Distribution of rate-intensity function types in chick cochlear nerve after exposure to intense sound

Stefan K R Plontke, Jonathan Lifshitz, James C. Saunders

Research output: Contribution to journalArticle

15 Scopus citations

Abstract

Intense sound exposure to the chick ear produces cochlear damage and losses in auditory function. At twelve days post exposure there is considerable structural repair, although a defect on the sensory epithelium remains in the form of an incompletely healed 'patch' lesion. Auditory function significantly recovers 12 days after the exposure, but it, too, is incomplete. In this paper we describe the relationship between stimulus intensity and cochlear nerve discharge rate (the rate-intensity function) in two groups of chicks. One is exposed to damaging sound levels but allowed 12 days to recover, while the other is a group of non-exposed and age-matched control animals. Three different types of rate-intensity functions were identified; saturating, sloping, and straight. The percentage of saturating and sloping functions was compared across all characteristic frequencies in both groups of animals. A significant change was observed in the distribution of these types for recovered units with characteristic frequencies within the region of the patch lesion. In addition, the rate-intensity functions of these units exhibited a steeper slope and a higher maximum response. The distribution of rate-intensity function types and their slope and maximum responses, for units with characteristic frequencies outside of the patch lesion, was similar to those found in control ears. The changes in the cochlear nerve response in exposed chicks may be due to alterations in cochlear mechanics, hair cell or synaptic membrane properties, hair cell innervation, or the loss of a tonic suppression of afferent activity exerted by the damaged short hair cells.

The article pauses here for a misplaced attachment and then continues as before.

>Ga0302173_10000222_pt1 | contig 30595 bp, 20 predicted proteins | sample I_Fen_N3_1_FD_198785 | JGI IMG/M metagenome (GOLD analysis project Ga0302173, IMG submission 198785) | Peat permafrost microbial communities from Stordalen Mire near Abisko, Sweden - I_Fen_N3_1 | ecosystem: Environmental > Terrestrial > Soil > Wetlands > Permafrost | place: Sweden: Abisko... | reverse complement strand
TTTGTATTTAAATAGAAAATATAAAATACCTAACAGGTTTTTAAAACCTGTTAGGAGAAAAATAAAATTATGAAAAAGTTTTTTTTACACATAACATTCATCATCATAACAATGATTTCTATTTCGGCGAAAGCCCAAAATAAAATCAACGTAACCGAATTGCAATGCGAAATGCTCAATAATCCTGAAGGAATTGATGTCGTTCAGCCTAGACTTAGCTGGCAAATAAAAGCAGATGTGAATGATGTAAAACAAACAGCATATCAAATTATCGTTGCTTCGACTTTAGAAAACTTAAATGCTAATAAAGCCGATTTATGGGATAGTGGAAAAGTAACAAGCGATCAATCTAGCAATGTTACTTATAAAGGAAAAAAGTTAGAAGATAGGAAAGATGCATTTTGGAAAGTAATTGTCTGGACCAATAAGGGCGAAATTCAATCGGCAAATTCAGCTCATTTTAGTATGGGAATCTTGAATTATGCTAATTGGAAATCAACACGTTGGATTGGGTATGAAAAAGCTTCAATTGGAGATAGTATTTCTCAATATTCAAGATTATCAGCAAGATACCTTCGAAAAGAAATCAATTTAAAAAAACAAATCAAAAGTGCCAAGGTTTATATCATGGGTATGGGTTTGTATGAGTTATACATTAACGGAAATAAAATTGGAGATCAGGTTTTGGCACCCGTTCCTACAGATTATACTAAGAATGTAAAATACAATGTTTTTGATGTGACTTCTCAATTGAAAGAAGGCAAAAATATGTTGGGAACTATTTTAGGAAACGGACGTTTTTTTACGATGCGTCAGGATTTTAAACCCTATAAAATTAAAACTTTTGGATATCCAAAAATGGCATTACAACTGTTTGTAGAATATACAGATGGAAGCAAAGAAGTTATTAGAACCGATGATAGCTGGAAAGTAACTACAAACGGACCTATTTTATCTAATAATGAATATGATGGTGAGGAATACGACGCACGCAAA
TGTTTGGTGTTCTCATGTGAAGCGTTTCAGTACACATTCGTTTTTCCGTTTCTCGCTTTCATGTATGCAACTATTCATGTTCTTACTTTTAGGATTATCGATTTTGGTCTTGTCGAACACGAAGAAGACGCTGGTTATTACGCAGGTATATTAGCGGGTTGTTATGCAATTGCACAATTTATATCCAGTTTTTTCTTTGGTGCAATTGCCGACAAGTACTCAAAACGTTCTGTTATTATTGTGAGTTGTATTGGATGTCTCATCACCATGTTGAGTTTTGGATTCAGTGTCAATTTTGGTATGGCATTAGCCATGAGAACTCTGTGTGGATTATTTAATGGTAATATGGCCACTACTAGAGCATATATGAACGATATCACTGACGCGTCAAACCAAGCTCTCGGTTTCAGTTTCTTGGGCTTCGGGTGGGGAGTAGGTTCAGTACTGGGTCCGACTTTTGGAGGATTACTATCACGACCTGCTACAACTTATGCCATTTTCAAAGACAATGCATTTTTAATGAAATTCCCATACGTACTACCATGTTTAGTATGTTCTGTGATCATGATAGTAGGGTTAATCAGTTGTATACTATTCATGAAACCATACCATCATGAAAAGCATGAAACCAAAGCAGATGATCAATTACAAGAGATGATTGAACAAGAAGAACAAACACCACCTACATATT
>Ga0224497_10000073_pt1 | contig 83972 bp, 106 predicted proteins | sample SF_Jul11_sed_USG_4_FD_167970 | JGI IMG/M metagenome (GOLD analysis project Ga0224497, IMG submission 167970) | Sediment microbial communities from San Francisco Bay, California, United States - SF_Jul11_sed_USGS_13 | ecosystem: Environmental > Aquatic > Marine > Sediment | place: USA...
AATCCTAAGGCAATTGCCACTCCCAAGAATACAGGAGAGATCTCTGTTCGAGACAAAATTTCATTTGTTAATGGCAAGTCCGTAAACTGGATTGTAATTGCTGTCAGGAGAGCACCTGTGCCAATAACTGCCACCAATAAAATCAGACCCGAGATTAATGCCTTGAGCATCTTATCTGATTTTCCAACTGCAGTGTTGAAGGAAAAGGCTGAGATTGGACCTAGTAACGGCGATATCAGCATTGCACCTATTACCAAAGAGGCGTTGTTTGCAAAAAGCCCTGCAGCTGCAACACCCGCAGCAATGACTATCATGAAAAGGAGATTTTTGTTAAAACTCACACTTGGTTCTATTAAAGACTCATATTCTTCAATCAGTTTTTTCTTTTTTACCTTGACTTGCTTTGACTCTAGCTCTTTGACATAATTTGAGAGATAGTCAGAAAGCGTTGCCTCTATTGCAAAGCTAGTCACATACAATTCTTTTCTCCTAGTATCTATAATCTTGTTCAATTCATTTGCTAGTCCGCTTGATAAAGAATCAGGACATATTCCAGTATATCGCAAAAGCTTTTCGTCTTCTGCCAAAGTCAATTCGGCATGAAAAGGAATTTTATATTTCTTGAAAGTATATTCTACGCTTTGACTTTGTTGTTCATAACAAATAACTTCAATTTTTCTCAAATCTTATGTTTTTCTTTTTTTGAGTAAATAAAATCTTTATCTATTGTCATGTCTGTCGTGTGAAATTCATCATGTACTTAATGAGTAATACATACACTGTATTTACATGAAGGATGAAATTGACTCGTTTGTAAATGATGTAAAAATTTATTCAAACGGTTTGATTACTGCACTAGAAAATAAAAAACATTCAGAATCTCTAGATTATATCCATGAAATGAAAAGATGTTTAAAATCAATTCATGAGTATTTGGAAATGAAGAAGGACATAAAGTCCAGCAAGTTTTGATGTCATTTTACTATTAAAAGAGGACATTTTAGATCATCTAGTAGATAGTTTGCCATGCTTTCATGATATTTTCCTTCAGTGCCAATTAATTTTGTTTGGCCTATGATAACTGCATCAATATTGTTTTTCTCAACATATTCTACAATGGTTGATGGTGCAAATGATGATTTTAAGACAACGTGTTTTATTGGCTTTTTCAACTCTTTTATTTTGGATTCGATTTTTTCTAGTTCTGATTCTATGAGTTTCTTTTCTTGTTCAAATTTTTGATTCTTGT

Original languageEnglish (US)
Pages (from-to)262-274
Number of pages13
JournalBrain Research
Volume842
Issue number1
DOIs
Publication statusPublished - Sep 18 1999
Externally publishedYes

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Keywords

  • Acoustic injury
  • Auditory function
  • Basilar papilla
  • Chick
  • Cochlear nerve
  • Rate-intensity functions
  • Recovery of function
  • Single-unit recordings

ASJC Scopus subject areas

  • Neuroscience(all)

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